This fall, Jonathan and I set aside some time to develop a landscape plan for our home. As we drew bedlines and selected plants, I couldn’t help but realize that this design is nothing like anything we would ever come up with for a commercial site. Not because it won’t be beautiful. On the contrary, we are itching for spring to get here because we know the landscape will be wonderful.
But, let me back up to the start.
Labor Day weekend 2014, Jonathan and I moved to Lansing. There were several reasons why we decided to make the move. We wanted to be part of a walkable community. We wanted to design landscapes for urban spaces. We wanted to be part of the movement to develop placemaking in Lansing. And we wanted to design and develop a landscape where we could try out a variety of plants that we’ve read about in plant catalogs or seen at gardens.
So, like kids in a candy store, we selected 70 different plants to install in our small 45’ x 135’ city lot. Which leads me back to the point. We would never design like this for a commercial landscape. The reasons we wouldn’t design like this are threefold: 1. Plant Maintenance, 2. Visual Impact, and 3. Foot Traffic.
Everyone wants a no maintenance landscape. This, of course, doesn’t exist because we’re dealing with living things. But, because we work hard to learn about a site before we design for it, and because we learn about plants whenever possible, we are able to design low maintenance landscapes.
Another tool that we use to design a low maintenance landscape is to simplify the plant palette. By designing areas of shrub and perennial masses, we simplify the job of the landscape manager. Spotting weeds becomes easier when the leaves of the weed don’t match those of the rest of the plants. Pruning shrubs becomes more straightforward when there is only one pruning technique that needs to be applied.
In contrast to planting in masses, we designed our home landscape to consist of as many different plants as we could reasonably squeeze in. It would be a greater challenge to an owner or landscape manager to properly care for 70 different plant varieties on such a compact site!
Designing in masses for commercial landscapes has another benefit in addition to simplifying maintenance. Plant masses increase the impact that the site has, especially if it is most frequently viewed by passing motorists driving 45 mph. When people view a site from a distance and when moving at fast speeds, the landscape must be designed at a scale that will cause it to still be noticeable.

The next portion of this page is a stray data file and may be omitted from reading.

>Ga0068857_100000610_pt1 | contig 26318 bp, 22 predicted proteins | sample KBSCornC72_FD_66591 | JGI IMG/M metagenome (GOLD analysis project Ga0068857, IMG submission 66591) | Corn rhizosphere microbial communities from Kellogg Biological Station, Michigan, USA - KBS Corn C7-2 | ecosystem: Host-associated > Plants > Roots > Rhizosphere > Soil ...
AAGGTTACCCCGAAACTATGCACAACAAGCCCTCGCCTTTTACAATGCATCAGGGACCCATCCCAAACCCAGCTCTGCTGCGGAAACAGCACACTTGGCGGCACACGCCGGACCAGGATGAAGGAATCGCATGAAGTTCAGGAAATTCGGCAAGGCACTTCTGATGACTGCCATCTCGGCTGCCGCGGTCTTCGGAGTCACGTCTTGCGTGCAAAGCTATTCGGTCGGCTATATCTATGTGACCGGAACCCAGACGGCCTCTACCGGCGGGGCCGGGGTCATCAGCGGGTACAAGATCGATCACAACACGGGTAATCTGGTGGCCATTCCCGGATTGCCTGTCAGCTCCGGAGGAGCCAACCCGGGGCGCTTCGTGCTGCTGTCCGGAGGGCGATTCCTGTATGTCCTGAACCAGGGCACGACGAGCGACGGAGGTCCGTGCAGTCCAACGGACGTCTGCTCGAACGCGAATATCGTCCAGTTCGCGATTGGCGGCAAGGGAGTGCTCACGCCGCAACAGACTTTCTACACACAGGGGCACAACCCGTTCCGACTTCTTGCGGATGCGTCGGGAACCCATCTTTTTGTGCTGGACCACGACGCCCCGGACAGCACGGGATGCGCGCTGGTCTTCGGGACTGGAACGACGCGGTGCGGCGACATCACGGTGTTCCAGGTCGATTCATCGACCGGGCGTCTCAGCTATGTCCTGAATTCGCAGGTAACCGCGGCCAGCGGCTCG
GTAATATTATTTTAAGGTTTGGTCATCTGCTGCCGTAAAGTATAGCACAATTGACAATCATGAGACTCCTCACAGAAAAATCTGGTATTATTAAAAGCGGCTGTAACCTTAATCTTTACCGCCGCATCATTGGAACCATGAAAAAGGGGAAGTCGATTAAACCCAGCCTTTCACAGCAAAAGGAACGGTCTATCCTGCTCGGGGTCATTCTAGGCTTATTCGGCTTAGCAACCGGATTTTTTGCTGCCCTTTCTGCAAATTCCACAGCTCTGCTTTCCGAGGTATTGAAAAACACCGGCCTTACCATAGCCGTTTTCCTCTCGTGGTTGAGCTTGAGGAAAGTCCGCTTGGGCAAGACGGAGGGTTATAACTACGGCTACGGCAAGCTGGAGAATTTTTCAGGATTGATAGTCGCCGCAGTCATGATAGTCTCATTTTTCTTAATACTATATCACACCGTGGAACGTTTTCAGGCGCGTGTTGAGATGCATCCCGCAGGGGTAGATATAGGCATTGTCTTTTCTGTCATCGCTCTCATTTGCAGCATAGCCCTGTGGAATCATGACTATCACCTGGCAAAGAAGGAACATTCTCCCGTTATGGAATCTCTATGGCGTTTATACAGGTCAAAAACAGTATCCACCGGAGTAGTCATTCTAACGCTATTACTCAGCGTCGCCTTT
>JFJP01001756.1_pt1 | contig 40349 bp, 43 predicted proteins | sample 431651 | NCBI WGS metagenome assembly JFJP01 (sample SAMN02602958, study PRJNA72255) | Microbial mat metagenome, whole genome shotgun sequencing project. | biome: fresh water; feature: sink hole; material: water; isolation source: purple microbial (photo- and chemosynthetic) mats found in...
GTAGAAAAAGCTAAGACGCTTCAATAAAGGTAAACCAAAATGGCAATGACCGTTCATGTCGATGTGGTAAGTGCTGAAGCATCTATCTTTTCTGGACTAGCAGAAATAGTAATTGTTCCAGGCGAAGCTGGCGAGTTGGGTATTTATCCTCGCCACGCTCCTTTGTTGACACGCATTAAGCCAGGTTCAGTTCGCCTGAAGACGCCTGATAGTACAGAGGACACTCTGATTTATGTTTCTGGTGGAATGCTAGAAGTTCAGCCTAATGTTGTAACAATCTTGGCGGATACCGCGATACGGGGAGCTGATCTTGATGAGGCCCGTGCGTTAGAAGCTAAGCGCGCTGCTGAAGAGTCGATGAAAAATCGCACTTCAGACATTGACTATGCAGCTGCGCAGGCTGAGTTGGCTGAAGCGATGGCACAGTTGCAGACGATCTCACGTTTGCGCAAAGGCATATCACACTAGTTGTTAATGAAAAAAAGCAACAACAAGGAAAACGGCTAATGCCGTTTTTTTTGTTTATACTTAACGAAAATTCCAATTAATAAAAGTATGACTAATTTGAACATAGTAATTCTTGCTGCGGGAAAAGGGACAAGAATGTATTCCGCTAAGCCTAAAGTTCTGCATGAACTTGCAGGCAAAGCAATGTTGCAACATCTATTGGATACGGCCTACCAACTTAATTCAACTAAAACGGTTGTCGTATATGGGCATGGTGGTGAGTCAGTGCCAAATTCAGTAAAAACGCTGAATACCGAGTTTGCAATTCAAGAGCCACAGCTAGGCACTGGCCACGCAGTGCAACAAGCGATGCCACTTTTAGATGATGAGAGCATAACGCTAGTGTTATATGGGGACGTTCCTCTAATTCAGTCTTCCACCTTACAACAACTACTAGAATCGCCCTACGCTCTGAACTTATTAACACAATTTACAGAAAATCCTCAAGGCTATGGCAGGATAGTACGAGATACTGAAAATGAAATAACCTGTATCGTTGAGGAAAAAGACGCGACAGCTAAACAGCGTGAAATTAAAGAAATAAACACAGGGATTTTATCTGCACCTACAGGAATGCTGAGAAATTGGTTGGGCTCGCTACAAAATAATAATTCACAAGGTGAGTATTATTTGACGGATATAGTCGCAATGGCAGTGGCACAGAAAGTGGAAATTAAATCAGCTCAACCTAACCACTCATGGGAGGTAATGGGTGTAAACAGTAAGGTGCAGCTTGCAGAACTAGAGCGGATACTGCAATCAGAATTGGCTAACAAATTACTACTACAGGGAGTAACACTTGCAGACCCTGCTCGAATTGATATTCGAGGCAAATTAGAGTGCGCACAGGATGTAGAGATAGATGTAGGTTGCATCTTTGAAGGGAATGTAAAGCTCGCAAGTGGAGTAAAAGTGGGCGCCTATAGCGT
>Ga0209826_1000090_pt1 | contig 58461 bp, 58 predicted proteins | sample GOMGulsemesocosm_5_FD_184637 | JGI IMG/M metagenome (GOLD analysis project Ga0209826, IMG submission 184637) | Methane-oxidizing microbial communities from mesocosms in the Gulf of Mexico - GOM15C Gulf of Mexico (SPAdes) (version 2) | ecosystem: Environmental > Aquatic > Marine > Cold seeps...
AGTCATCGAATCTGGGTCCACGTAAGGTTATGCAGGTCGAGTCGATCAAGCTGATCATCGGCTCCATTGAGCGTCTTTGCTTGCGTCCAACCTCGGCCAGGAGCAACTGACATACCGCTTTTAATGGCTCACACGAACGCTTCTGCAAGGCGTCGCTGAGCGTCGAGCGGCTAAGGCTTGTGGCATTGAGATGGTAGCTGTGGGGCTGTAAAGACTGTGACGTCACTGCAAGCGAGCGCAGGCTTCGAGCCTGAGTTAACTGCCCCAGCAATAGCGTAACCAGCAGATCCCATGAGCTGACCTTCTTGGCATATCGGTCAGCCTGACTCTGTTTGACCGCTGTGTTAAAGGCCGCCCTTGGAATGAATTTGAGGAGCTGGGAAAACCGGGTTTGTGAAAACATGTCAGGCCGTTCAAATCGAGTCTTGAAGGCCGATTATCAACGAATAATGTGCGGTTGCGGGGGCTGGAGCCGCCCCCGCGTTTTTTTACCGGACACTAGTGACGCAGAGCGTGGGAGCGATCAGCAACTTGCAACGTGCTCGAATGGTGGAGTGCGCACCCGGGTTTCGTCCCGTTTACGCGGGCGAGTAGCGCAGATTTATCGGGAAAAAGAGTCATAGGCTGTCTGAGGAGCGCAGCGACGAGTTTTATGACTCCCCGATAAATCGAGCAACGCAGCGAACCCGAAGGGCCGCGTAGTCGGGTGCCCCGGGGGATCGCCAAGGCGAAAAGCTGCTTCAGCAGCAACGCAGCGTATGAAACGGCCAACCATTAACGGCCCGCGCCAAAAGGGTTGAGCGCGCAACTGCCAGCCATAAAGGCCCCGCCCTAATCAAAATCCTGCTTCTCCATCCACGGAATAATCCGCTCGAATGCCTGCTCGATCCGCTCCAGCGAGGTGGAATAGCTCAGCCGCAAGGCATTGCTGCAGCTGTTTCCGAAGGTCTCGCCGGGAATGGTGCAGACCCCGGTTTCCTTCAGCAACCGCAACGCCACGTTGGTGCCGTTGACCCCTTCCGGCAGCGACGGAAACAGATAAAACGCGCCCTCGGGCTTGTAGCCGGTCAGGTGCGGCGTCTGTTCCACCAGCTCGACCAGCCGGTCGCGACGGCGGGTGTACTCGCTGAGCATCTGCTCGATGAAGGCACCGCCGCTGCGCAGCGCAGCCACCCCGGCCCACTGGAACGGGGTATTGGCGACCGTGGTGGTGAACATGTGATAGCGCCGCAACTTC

When I think of designing for impact, I think of the landscape at Fairlanes Medical Center. This building and landscape are setback 175’ from the street. It would be easy to drive past this building and barely notice that it exists. However, by designing with masses of yellow and orange color at the entrance, the building attracts attention from passersby.
On the other hand, the landscape at our home will have more variety and fewer masses of plants. Beyond our desire to test plants, this technique makes sense for a residential application. We aren’t trying to catch the attention of everyone who drives past our house. We want to capture the attention of people who walk to and through our yard. The scale of our landscape is intimate, which is best appreciated by walking through it and noticing the intricacies of the plant combinations.
The final difference between our home landscape design and how we design commercial sites is the expected use of the site – how much foot traffic will the site receive. A commercial site typically receives a lot of traffic. People come to the site for shopping, services, recreation and many other reasons. With higher volumes of foot traffic, it is critical to provide paved paths to allow visitors to get to where they need to be without damaging the landscape (turf grass and planting beds).
Because we don’t expect to have high volumes of traffic through our yard, we have planned to have most of our paths simply be turf grass. The exceptions include a few footpaths through the beds and our front walk. The footpaths will be comprised of flagstone steppers, which communicate that these are the (only!) appropriate places to walk through the landscape beds. The front walk receives more traffic from our friends when they come visit and also our mailman on a daily basis. Because the existing concrete of the front walk was broken and uneven, we have installed a new permeable paver sidewalk (which fits right into our “let’s give it a try and see how it does” philosophy of home landscape design) – more on this in a future blog post.
So, here begins our experiment. The plants go in in the spring and we are excited to see how they grow and mature. Will it be as expected? Or will some of the plants surprise us?